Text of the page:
If you're wondering why I've been a little scattered lately, it is because I'm about five weeks away from moving 3,000 miles across the country. This has been no small task - closing up a house we've occupied for twenty years, finding a new place to live and the right schools, and countless other details. All in the backdrop of cross-country commuting, getting acclimated to a new working environment and systems, and the added stimulus of everything being unfamiliar.
A big move forces you to let go, pare down to essentials. The less stuff you move, the cheaper the moving costs. I've been looking at everything I own with a question - "How essential is this?"
Take for example, my vast book collection which I've accumulated over the last thirty years. (Okay, I confess I'm a book addict) Unfortunately, books are heavy and when moving costs are based on weight, well, sadly, I had to say good bye to a lot my friends. Over the past couple of months, I've been shipping them off various nonprofit libraries, friends, and doing giveaways on the blog. The batch of books in the photo above found a new home at In Defense of Animal and Funding Information Center in Texas.
Simplicity is a good thing.
As you may have read on Allison Fine's blog, we are co-writing a book to be published by Jossey-Bass/Wiley & Sons early next year. It's tentatively called the networked nonprofit and is how nonprofits can work more like clouds. As we've been discussing different themes in the book, the concept of simplicity is a good starting point.
The array of social media can appear to be very complex. But social media and social networks respond to the same needs that drive people; the need to connect with one another in meaningful ways through conversation. Social change happens through conversations, and the job of nonprofits is to organize themselves in such ways as to catalyze and manage those conversations.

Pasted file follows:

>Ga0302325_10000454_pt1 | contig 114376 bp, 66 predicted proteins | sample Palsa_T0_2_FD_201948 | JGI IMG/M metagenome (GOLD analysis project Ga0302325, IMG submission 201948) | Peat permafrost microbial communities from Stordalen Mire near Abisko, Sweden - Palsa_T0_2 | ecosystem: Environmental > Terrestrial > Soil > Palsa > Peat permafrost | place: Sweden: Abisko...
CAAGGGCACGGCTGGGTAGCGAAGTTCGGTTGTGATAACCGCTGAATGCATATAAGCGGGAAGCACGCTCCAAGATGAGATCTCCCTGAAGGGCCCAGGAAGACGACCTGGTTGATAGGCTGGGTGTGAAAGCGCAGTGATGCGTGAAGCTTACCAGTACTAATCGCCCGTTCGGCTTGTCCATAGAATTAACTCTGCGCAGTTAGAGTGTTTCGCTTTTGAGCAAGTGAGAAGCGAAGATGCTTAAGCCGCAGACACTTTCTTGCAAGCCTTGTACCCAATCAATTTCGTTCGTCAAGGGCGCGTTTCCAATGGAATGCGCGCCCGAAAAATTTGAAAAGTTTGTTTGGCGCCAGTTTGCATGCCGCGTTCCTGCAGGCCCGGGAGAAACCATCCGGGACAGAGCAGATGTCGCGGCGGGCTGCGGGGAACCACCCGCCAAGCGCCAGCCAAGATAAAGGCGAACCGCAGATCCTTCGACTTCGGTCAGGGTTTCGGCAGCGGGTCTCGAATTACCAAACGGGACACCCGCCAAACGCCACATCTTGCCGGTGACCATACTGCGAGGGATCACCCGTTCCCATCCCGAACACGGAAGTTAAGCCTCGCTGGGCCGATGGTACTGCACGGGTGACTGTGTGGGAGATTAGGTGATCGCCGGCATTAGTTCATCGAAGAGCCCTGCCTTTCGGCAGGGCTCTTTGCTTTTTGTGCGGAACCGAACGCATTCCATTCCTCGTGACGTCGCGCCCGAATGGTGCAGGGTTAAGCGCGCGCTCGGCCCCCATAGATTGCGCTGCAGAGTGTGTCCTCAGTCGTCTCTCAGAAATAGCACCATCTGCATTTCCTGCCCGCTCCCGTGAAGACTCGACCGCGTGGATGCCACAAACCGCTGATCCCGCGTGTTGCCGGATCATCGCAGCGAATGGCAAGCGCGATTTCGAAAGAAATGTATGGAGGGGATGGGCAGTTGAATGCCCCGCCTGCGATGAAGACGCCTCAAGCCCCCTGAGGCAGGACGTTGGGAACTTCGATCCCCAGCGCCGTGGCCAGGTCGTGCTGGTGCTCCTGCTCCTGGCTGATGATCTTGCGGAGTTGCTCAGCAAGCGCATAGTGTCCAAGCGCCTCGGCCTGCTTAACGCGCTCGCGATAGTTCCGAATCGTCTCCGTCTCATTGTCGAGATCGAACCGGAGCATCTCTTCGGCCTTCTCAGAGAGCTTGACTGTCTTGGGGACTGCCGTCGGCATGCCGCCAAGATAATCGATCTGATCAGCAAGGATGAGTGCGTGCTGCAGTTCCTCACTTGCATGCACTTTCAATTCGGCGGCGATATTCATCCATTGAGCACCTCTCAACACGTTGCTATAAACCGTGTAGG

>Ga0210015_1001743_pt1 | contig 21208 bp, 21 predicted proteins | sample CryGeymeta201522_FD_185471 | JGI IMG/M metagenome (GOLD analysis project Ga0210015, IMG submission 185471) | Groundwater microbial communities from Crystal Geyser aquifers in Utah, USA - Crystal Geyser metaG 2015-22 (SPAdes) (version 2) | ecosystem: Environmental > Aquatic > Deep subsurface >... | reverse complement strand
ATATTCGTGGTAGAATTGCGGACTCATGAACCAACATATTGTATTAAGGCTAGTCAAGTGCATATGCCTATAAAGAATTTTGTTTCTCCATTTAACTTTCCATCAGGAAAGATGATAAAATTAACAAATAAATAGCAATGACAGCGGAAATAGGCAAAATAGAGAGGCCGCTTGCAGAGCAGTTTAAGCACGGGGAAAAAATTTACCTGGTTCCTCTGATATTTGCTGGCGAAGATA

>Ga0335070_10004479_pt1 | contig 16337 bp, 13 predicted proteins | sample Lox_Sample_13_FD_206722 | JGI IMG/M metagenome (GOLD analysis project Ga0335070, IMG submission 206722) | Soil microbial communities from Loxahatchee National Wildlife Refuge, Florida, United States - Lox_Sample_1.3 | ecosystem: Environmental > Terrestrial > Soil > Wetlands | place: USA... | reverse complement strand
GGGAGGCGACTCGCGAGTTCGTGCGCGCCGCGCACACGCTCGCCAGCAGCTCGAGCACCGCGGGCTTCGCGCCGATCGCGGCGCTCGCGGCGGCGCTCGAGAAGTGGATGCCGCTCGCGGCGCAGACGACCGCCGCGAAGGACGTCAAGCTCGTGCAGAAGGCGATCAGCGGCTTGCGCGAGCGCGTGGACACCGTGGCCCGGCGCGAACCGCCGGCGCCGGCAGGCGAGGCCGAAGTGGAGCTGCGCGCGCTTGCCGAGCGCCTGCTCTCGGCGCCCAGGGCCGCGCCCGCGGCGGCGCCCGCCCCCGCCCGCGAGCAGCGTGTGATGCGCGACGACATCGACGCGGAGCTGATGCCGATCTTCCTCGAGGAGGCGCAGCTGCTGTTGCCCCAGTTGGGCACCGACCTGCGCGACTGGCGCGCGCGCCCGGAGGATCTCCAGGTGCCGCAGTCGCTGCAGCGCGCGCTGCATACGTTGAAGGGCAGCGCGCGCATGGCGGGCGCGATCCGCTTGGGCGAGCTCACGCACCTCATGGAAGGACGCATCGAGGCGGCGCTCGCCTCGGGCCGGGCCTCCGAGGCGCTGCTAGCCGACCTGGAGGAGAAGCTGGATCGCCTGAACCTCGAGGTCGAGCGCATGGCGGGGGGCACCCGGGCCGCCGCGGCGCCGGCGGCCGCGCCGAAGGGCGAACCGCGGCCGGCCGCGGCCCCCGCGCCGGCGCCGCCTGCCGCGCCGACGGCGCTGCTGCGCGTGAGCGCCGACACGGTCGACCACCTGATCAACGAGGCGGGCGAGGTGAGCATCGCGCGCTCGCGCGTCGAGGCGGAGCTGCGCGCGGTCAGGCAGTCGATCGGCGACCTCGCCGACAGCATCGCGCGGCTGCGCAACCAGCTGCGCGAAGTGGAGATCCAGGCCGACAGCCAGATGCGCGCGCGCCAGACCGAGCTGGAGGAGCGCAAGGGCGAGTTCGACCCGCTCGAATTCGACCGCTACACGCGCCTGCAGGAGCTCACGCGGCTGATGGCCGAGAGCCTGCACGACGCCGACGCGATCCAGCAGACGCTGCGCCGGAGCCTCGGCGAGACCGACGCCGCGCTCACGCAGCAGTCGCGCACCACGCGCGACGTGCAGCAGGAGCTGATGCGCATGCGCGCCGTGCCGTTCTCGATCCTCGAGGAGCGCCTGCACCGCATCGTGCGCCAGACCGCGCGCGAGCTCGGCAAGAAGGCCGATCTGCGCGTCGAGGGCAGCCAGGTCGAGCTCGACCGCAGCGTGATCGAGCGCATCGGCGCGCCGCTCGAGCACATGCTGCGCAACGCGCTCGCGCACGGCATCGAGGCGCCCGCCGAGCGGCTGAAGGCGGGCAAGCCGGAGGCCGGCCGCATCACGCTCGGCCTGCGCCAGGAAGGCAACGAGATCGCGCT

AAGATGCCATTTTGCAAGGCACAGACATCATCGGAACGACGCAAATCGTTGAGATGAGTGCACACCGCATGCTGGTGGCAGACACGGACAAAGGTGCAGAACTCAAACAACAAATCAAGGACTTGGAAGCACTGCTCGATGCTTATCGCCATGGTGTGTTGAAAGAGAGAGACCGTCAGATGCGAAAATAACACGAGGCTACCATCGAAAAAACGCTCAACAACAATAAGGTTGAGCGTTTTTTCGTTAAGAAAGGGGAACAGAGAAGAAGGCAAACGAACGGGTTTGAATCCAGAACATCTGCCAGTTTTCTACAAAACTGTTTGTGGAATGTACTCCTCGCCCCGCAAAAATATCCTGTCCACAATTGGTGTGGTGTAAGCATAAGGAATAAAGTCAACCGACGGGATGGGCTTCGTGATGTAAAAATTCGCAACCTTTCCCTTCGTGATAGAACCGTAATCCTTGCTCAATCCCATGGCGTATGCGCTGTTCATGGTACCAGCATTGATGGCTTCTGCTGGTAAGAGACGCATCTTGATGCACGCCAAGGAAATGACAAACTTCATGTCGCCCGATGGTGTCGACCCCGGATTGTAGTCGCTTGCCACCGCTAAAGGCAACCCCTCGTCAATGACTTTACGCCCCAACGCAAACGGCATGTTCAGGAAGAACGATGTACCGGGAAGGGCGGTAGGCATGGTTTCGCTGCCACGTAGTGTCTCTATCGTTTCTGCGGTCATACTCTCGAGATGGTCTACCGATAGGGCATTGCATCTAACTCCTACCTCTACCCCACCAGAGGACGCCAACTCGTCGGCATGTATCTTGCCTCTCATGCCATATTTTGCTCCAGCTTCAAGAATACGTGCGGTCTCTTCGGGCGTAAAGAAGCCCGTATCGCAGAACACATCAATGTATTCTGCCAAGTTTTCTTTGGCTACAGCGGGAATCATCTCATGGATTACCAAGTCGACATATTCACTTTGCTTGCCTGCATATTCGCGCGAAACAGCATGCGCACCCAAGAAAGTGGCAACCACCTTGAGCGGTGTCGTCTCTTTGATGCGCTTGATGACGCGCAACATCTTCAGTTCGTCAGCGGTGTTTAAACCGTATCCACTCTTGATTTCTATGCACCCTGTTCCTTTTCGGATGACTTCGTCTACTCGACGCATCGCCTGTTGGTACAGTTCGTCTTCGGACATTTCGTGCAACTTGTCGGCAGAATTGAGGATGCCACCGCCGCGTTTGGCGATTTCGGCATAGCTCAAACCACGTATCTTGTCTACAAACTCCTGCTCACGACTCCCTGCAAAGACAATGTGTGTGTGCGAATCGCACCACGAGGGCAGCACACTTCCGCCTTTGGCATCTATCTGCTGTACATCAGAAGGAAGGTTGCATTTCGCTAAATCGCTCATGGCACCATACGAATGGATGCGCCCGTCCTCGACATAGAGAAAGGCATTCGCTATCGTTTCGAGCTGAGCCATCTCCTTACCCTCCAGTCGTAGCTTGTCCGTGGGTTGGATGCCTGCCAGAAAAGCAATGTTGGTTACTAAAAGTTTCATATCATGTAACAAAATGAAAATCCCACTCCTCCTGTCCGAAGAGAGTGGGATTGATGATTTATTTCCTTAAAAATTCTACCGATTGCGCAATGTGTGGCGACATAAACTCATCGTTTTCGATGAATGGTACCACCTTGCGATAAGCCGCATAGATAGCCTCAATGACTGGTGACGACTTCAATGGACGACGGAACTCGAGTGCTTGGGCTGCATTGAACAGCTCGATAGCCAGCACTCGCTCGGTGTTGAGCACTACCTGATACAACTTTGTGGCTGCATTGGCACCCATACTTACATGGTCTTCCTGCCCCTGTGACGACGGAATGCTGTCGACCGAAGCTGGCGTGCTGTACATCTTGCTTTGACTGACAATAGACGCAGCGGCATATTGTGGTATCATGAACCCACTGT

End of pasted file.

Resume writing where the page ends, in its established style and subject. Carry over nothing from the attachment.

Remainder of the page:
Organizations that can really adapt and use social media need to simplify. Simplicity boils down to:
1. Identify the essential
2. Network the rest
It's about letting go - the staff or the organization doesn't have to do it all. It's also about having the ability to stop doing programs or activities that don't work. It's also about streamlining decision-making and being more nimble. It's about a lot more things, but I'm hoping you will share your thoughts on that in the comments.
I got a few responses when I asked for examples via Twitter. Meghan Keaney, United Way of Massachusetts Bay and Merrimack Valley, responded
So, do you have a story about how your organization has embraced simplicity in its quest to use social media?
The best comment gets the above copy of Secrets of Simplicity!